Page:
DUBUQUE, Iowa (CNS) —  As they tend to the spiritual and physical needs of people, including the most vulnerable, women religious rely on the amazing power of prayer.

A new social media campaign developed by Sisters United News is designed to help remind people of that fact. A group of 12 Midwest communities, known collectively as the Catholic Sisters of the Upper Mississippi River Valley, planned to use the campaign to celebrate National Catholic Sisters Week, observed March 8-14 this year.

(See a related video.)

The “Pray It Forward” campaign was to use a series of videos posted on social networking sites to create wider awareness of the ministries of social justice, prayer and education undertaken by women religious. A small grant from the National Catholic Sisters Week organization partially funded the effort.

The religious congregations hope the messages in the video create “a viral prayer chain,” said Lisa Martin, communications director for the Congregation of the Humility of Mary.

The videos were to be released one day at a time from March 6 through March 12. March also marks Women’s History Month.

In advance of the campaign, a trailer was posted March 2 on Facebook under the name Catholic Sisters of the Upper Mississippi Valley and Twitter (@catholicsrs) sites with a message for viewers to “Like It. Share It. Do It.”

“As religious women, one of the gifts we can bring to the world is prayer,” said Sister Elena Hoye of Dubuque, a member of the Sisters of the Presentation of the Blessed Virgin Mary. “I believe so much that we can change anger and hatred and greed by praying with and for people. You can’t pray without love. I believe love and kindness is really going to save our world.”

Sister Elena is one of several women religious featured in six short videos, which were produced that feature Catholic sisters holding signs that illustrate facts around the topics of forgiveness, human trafficking, peace and nonviolence, care of Earth, immigration, and love and compassion. The videos ask viewers to join sisters in raising awareness of and praying for resolution to the issues.

Sister Elena, whose section of the video focuses on human trafficking, called modern-day slavery one of the “evils of our time,” which can be ended with the help of God and caring individuals.

One of her colleagues, Sister Suzanne Rubenbauer, a member of Franciscan Sisters of Perpetual Adoration, appears in a segment dedicated to protecting the environment. She said the straight forward concept of the videos — which feature the women silently holding and then dropping signs with pertinent facts on the each issue — hopefully will resonate online and in schools.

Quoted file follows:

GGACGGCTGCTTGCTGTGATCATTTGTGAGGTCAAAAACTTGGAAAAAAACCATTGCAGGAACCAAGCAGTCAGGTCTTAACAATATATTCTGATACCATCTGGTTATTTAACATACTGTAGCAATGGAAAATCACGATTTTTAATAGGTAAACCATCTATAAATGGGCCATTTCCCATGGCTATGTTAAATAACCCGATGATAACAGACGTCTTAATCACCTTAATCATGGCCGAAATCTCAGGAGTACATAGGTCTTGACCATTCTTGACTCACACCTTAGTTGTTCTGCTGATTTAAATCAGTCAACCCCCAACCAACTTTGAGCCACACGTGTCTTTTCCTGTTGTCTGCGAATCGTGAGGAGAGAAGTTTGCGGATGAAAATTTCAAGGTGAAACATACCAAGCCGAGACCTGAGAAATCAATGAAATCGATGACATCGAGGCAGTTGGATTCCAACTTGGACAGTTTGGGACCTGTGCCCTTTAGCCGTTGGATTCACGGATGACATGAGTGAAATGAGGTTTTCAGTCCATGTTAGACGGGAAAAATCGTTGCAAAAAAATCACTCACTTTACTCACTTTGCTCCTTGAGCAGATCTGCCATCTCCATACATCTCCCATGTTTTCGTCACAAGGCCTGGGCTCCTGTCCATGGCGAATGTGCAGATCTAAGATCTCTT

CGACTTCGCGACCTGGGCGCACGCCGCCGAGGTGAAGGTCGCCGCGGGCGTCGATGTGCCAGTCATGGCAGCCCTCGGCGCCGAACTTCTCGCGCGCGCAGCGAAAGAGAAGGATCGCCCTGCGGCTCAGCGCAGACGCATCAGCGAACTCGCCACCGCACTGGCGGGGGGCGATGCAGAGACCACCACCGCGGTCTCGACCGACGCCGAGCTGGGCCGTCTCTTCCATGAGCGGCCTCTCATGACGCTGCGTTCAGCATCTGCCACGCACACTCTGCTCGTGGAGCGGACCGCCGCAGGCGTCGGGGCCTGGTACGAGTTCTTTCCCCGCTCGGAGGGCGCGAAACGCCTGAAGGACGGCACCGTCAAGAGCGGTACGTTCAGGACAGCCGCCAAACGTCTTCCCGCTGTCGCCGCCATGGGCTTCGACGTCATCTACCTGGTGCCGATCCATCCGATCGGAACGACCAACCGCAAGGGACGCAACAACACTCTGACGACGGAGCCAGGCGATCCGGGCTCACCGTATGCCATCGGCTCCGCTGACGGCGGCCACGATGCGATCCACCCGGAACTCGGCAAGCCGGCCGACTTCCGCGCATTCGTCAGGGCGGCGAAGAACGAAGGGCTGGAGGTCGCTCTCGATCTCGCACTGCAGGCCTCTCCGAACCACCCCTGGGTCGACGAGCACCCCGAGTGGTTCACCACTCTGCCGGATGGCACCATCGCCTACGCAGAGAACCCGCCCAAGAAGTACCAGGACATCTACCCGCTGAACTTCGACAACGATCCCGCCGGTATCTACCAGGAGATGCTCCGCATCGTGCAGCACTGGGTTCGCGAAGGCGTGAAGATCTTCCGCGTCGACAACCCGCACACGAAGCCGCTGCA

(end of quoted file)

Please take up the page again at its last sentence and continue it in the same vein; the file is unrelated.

“I was struck by the simplicity of it,” Sister Suzanne told The Witness, newspaper of the Archdiocese of Dubuque. “The words spoke for themselves. They didn’t need to be spoken verbally. I think we’ll especially reach the generation that uses social media so well. We really want them to know they’re not alone. (Women religious) are with them and we’re working for them on these issues.”

To help promote the releases, the Archdiocese of Dubuque planned to distribute Pray It Forward prayer cards to all students, kindergarten through 12th grade, throughout the archdiocese.

“We embrace opportunities for our students to pray for the needs of others. The prayer cards will help each student reflect on the themes of respect, welcome, peace, and healing,” said Kim Hermsen, archdiocesan superintendent of schools.

“Additionally, promoting vocations and giving our students ways to connect with Catholic sisters is important to us,” she added. “Our schools were built on the rich traditions from various area congregations. We have great gratitude for all that Catholic sisters have done to support Catholic education.”

Each sister in the videos has some connection to the social issue or virtue with which she is featured. Sister Mary McCauley, a member of the Sisters of Charity of the Blessed Virgin Mary, for example, is a longtime advocate for immigrants who saw the dire need for immigration reform while serving as a pastoral associate at the Trinity Cluster , which includes St. Bridget Parish in Postville, Iowa.

In 2008, a meat processing facility in Postville was the site of one of the largest immigration raids in U.S. history. The aftermath posed challenges to the immigrants and the people ministering to them. With the eighth anniversary of the raid approaching May 12, Sister Mary said the need for immigration reform remains pressing. She hopes the Pray It Forward campaign will have an impact.

“I think it’s so important to transform the hearts of people; then we will be able to change the laws,” Sister Mary said. “There isn’t anyone that knows the plight of the immigrant better than our God. We are asking our God to empower us to do the right things and say the right things. None of this is done alone.”


Russo is editor of The Witness, newspaper of the Archdiocese of Dubuque. Contributing to this report was Barb Arland-Fye, editor of The Catholic Messenger, newspaper of the Diocese of Davenport.